Thursday, 7 April 2011

Water Gardens and the Urban Environment

Back to Tap has been in touch with the pioneers over at the Science Barge to discuss their prototype, sustainable urban farm and environmental education centre that is now in its third year of operations. It is the only fully functioning demonstration of renewable energy supporting sustainable food production in New York City. And it is floating on the Hudson River!

The Barge grows tomatoes, cucumbers, and lettuce with zero net carbon emissions, zero chemical pesticides, and zero runoff. It is powered by solar, wind, and biofuels, and irrigated by rainwater and purified river water. By providing an accessible and fun platform for exploring urban food production and sustainable energy, the project helps to change attitudes towards the urban environment.

As part of the expansion of the Science Barge's gardening mandate, a greenhouse has been built on top of a local school, and it is great to see innovation and primary education literally feeding off of each other. The greenhouse relies on an advanced hydroponics system to grow fruit and vegetables, providing a great science class tutorial as well as enhancing the nutrition of diminutive New Yorkers. Schools everywhere should have gardens as a focal point for educational, nutritional and ecological advancement.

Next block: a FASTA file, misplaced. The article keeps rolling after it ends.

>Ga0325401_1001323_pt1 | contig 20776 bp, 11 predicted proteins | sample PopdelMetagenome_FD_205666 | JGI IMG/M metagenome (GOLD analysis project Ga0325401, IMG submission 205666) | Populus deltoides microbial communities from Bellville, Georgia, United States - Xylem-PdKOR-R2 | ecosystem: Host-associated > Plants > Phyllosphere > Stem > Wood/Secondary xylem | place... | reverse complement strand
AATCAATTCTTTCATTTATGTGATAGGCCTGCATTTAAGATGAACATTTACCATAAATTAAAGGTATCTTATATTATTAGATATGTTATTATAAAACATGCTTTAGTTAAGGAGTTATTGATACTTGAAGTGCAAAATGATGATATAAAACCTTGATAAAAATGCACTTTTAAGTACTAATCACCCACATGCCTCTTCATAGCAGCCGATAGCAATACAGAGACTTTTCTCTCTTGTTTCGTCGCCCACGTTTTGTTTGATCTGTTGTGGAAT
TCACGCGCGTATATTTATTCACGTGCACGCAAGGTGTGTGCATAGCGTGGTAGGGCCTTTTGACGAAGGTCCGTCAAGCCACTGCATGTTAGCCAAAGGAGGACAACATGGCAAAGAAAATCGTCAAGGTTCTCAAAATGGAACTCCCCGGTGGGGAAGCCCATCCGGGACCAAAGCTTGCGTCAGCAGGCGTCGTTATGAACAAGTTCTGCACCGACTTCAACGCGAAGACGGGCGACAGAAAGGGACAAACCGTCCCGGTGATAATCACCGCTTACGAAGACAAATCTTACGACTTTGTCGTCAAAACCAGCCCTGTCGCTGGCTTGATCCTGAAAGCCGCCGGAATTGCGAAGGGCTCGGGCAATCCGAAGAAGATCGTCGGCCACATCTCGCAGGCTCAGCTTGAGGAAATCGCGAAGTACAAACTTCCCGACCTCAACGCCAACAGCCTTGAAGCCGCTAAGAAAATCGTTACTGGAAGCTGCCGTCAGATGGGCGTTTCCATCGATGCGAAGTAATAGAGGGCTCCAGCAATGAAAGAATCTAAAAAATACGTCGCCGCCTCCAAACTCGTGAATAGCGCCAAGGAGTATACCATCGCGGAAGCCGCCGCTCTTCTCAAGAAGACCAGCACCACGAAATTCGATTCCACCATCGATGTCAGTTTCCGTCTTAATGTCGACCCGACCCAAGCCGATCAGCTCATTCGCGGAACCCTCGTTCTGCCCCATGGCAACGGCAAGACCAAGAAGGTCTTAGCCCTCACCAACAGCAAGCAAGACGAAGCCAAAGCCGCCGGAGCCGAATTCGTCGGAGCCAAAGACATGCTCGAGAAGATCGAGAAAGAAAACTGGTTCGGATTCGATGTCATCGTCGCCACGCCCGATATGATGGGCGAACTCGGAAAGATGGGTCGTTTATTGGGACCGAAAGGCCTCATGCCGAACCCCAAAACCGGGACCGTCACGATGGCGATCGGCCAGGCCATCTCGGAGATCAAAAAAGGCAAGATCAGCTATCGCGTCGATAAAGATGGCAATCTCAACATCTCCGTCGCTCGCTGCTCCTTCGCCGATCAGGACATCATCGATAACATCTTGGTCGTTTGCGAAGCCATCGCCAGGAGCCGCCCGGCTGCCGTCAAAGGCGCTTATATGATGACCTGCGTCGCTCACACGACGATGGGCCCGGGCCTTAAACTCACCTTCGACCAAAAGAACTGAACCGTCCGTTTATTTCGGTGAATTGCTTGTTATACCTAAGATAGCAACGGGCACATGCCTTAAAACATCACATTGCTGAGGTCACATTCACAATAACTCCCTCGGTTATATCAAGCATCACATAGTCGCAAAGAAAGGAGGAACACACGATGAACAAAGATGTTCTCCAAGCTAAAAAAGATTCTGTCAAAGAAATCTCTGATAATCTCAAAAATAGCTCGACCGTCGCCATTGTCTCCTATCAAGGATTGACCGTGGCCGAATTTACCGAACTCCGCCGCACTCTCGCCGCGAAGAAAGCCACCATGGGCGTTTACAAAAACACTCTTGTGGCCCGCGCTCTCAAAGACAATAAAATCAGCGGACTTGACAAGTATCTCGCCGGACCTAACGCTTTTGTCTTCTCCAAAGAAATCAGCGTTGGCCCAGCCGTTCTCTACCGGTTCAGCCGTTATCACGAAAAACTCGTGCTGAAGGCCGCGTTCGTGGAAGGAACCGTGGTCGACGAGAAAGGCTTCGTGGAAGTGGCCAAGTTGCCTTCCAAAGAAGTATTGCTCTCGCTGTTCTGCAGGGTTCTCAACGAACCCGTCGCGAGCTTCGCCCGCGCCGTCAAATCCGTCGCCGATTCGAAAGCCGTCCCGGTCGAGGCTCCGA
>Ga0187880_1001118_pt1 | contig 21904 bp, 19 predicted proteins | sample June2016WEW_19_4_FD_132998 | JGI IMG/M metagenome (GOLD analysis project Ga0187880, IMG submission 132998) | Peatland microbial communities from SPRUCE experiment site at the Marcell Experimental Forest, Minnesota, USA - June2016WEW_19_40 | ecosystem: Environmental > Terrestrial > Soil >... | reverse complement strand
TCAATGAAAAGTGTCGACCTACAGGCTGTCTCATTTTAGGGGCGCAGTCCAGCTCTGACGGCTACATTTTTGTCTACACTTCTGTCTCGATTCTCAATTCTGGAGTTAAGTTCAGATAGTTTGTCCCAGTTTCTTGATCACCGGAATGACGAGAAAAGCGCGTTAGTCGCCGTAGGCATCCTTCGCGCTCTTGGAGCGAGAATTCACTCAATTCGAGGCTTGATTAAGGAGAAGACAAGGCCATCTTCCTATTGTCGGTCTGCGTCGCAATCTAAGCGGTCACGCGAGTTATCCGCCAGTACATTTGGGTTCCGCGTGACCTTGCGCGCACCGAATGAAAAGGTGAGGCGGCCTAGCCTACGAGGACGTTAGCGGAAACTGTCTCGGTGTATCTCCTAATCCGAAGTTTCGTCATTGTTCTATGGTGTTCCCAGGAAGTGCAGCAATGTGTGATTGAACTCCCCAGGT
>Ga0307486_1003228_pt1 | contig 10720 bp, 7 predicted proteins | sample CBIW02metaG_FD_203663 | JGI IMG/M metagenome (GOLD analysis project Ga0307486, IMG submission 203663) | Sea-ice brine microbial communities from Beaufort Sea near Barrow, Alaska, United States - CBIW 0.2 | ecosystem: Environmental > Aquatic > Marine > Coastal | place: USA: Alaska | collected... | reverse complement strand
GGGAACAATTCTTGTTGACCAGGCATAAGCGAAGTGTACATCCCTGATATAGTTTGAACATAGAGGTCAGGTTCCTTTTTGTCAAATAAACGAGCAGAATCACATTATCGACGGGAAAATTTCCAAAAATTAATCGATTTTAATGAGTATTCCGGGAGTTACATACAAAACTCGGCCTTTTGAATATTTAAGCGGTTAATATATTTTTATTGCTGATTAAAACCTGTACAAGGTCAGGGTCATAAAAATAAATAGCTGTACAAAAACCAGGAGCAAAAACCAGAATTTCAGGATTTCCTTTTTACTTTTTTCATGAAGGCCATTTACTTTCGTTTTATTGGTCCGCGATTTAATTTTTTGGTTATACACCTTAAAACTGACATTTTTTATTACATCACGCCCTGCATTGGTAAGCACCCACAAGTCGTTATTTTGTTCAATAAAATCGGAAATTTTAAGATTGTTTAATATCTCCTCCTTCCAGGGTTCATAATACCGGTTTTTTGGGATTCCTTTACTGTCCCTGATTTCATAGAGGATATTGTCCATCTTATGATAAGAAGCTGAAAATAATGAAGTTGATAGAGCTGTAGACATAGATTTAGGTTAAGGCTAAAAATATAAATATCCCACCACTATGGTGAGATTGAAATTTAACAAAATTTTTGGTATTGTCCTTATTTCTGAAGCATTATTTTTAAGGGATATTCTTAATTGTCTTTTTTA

Barges in London (above) and in Boston (below) which inspire us to explore ecologically sound ways of interacting with the urban rivers.

Here in London, Back to Tap is excited about the Barge Garden Competition being held in Boston - the honourable mentions on their blog offer inspiration for London to think creatively about how we interact with the environment. In particular, we look forward to future work that re-examines our relationship with water, the earth most precious resource.

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